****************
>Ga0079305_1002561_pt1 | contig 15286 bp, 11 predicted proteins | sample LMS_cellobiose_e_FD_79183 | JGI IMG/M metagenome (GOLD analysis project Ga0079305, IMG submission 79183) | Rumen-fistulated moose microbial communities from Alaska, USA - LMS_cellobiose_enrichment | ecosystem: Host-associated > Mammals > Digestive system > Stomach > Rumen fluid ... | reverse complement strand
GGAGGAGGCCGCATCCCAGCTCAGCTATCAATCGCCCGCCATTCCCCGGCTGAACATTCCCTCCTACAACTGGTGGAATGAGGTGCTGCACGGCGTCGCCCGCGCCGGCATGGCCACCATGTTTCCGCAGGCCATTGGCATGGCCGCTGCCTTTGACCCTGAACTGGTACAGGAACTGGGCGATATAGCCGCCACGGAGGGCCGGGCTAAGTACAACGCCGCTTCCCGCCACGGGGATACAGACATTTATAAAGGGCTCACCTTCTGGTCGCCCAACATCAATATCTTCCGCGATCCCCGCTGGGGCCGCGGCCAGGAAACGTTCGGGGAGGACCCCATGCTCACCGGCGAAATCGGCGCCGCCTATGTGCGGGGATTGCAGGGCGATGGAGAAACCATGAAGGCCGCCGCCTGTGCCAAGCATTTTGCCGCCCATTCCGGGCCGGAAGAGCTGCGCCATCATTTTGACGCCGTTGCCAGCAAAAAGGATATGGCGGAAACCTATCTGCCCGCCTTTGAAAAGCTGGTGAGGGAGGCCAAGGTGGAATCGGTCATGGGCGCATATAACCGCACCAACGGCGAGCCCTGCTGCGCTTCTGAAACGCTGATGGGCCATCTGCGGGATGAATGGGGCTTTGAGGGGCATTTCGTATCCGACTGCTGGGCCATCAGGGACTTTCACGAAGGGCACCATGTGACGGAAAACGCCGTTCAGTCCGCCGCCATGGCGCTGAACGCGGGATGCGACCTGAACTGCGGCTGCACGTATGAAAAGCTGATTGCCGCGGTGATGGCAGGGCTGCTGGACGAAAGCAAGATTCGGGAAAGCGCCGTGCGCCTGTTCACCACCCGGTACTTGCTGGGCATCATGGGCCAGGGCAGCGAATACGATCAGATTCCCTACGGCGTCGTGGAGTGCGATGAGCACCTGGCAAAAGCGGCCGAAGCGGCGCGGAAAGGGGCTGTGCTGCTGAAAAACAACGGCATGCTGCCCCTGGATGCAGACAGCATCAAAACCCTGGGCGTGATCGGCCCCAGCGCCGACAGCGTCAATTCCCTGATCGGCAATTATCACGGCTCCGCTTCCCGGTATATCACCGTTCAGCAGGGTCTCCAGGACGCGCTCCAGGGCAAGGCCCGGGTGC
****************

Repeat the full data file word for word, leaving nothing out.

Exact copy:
>Ga0079305_1002561_pt1 | contig 15286 bp, 11 predicted proteins | sample LMS_cellobiose_e_FD_79183 | JGI IMG/M metagenome (GOLD analysis project Ga0079305, IMG submission 79183) | Rumen-fistulated moose microbial communities from Alaska, USA - LMS_cellobiose_enrichment | ecosystem: Host-associated > Mammals > Digestive system > Stomach > Rumen fluid ... | reverse complement strand
GGAGGAGGCCGCATCCCAGCTCAGCTATCAATCGCCCGCCATTCCCCGGCTGAACATTCCCTCCTACAACTGGTGGAATGAGGTGCTGCACGGCGTCGCCCGCGCCGGCATGGCCACCATGTTTCCGCAGGCCATTGGCATGGCCGCTGCCTTTGACCCTGAACTGGTACAGGAACTGGGCGATATAGCCGCCACGGAGGGCCGGGCTAAGTACAACGCCGCTTCCCGCCACGGGGATACAGACATTTATAAAGGGCTCACCTTCTGGTCGCCCAACATCAATATCTTCCGCGATCCCCGCTGGGGCCGCGGCCAGGAAACGTTCGGGGAGGACCCCATGCTCACCGGCGAAATCGGCGCCGCCTATGTGCGGGGATTGCAGGGCGATGGAGAAACCATGAAGGCCGCCGCCTGTGCCAAGCATTTTGCCGCCCATTCCGGGCCGGAAGAGCTGCGCCATCATTTTGACGCCGTTGCCAGCAAAAAGGATATGGCGGAAACCTATCTGCCCGCCTTTGAAAAGCTGGTGAGGGAGGCCAAGGTGGAATCGGTCATGGGCGCATATAACCGCACCAACGGCGAGCCCTGCTGCGCTTCTGAAACGCTGATGGGCCATCTGCGGGATGAATGGGGCTTTGAGGGGCATTTCGTATCCGACTGCTGGGCCATCAGGGACTTTCACGAAGGGCACCATGTGACGGAAAACGCCGTTCAGTCCGCCGCCATGGCGCTGAACGCGGGATGCGACCTGAACTGCGGCTGCACGTATGAAAAGCTGATTGCCGCGGTGATGGCAGGGCTGCTGGACGAAAGCAAGATTCGGGAAAGCGCCGTGCGCCTGTTCACCACCCGGTACTTGCTGGGCATCATGGGCCAGGGCAGCGAATACGATCAGATTCCCTACGGCGTCGTGGAGTGCGATGAGCACCTGGCAAAAGCGGCCGAAGCGGCGCGGAAAGGGGCTGTGCTGCTGAAAAACAACGGCATGCTGCCCCTGGATGCAGACAGCATCAAAACCCTGGGCGTGATCGGCCCCAGCGCCGACAGCGTCAATTCCCTGATCGGCAATTATCACGGCTCCGCTTCCCGGTATATCACCGTTCAGCAGGGTCTCCAGGACGCGCTCCAGGGCAAGGCCCGGGTGC